” The stakes are high. Isolated tribes rarely have immunity to pathogens brought by outsiders, and the Indigenous population in South America has been decimated by disease since first contact with European colonists. “
The above quote comes from an interview with assistant medical professor at the University of Toronto Kerry Bowman. Bowman teaches students about global health ethics and writes for the United Nations’ Environment Program (UNEP), he has done a lot of research in very remote areas in the world – such as the Amazon. The Amazon forest is the most concentrated expression of life on Earth, home to about one-third of our Earth’s terrestrial life forms, and plays a massive role in absorbing carbon and moderating climate. Providing formal land ownership titles to Indigenous communities is one of the most effective ways to preserve endangered rainforest in the Amazon. A recent study was conducted by analyzing satellite data and land ownership certificates; researchers compared forest cover on territory before and two years after it was titled Indigenous-protected land. Forest decline dropped 75 per cent once it was formally granted to Indigenous communities.
Once again, it goes to show that the most isolated indigenous communities are very important for the preservation of our planets’ biodiversity, as long as they remain untouched. Yet again, many have traveled to these remote communities to learn more about how they live, spreading disease to which these people are not immune, imposing on them an outside force they have not asked for. Many governments, such as the Peruvian, have gone into these communities with anthropologists and physicians to inoculate them against infectious disease. However, the dynamics remain the same, as these tribal people often do not want any contact to begin with and don’t live by any government rule to begin with.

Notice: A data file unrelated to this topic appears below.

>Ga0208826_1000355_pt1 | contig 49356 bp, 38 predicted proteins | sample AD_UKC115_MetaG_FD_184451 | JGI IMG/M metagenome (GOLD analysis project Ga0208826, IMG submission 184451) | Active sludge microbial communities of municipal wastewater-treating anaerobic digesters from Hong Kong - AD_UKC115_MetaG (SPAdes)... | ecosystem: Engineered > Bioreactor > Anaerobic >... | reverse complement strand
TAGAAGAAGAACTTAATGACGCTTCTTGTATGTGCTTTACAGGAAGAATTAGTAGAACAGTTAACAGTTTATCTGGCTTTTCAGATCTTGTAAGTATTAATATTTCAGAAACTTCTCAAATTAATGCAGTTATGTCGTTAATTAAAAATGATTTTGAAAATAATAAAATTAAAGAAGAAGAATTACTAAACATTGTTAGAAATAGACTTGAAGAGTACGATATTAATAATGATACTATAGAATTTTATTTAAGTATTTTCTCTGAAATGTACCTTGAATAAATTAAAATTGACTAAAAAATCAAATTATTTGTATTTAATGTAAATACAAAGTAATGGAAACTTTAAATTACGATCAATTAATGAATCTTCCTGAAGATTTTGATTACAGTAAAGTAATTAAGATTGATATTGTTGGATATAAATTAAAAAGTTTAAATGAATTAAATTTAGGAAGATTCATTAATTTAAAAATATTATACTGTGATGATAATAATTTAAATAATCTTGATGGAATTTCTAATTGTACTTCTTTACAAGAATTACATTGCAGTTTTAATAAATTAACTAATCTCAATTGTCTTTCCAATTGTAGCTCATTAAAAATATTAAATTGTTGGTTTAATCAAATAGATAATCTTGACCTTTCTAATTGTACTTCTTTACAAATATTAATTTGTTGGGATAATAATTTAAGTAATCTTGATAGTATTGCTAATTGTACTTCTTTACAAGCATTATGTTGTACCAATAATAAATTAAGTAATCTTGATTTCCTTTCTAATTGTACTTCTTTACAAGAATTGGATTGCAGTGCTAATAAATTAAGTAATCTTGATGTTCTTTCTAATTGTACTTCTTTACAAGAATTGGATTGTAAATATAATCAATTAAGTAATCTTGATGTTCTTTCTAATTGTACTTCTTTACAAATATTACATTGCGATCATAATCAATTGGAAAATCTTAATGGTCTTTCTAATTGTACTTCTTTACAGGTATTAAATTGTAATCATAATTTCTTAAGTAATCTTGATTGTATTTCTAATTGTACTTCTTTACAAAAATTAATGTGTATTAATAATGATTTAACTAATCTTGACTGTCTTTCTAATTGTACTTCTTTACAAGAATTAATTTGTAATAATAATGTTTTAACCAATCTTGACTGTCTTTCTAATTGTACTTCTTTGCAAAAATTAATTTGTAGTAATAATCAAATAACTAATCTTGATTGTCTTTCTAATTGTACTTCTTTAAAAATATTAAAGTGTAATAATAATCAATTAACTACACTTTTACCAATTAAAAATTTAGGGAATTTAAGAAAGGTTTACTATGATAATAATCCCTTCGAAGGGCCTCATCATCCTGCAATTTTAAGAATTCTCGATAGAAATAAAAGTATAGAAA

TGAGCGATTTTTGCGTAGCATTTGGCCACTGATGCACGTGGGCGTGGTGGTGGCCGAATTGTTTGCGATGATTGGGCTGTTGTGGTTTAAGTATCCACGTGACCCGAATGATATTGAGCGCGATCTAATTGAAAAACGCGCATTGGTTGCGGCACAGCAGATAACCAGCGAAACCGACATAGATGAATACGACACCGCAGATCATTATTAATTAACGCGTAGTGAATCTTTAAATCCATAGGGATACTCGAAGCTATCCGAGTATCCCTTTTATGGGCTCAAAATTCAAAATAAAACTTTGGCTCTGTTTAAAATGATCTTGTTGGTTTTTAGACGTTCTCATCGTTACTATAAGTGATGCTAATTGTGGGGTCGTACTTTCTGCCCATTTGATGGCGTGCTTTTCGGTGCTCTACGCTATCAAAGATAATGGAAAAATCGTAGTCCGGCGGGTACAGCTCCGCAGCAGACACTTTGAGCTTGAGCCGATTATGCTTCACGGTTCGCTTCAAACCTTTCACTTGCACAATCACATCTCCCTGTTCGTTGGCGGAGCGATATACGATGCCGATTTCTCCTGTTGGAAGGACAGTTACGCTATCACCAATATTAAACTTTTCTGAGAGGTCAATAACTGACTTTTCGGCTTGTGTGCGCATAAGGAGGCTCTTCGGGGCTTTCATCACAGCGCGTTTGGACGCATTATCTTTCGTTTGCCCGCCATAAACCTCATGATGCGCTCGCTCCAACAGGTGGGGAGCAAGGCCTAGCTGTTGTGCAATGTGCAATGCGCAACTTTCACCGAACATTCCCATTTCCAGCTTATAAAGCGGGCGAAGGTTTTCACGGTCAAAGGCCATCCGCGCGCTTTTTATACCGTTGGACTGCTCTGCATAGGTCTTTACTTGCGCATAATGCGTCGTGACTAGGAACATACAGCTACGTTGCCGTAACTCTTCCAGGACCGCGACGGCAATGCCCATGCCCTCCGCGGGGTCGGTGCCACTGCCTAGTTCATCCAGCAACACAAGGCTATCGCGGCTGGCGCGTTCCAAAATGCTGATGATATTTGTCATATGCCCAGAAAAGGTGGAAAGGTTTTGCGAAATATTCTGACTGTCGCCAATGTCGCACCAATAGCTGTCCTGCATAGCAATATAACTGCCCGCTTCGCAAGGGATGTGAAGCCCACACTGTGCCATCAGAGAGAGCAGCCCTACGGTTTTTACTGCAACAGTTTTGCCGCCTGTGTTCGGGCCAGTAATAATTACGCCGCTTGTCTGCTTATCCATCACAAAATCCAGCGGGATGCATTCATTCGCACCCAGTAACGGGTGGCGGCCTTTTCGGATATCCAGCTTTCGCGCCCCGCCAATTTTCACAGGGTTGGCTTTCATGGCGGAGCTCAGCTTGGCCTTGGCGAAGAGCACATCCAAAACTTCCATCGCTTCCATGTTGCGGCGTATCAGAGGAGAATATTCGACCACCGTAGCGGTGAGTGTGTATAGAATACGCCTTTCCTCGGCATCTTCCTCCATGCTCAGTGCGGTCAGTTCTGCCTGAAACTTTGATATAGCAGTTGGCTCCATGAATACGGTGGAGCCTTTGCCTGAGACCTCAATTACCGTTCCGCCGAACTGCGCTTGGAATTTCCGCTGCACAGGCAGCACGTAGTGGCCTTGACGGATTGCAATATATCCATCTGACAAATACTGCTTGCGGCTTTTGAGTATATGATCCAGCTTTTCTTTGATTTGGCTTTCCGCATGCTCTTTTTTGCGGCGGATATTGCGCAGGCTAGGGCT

It raises a lot of questions about power structures that have been going on ever since the first european colonists entered indigenous territories in the 15th century, and about how dominant cultures are continuously destroying the local ones. According to Bowman, we should re-examine our decision-making when it comes to contacting the uncontacted and let the indigenous people decide for themselves. This is not only a matter of governance, but a question of human rights being violated over and over again.
The 2007 United Nations’ Declaration on Rights of the Indigenous People (UNDRIP) clearly states that all indigenous people are entitled to self governance, sadly this is not the case if we continue to make decisions for them and deny them their opinions.
Want to get more information on the background of UNDRIP? Please watch the video below: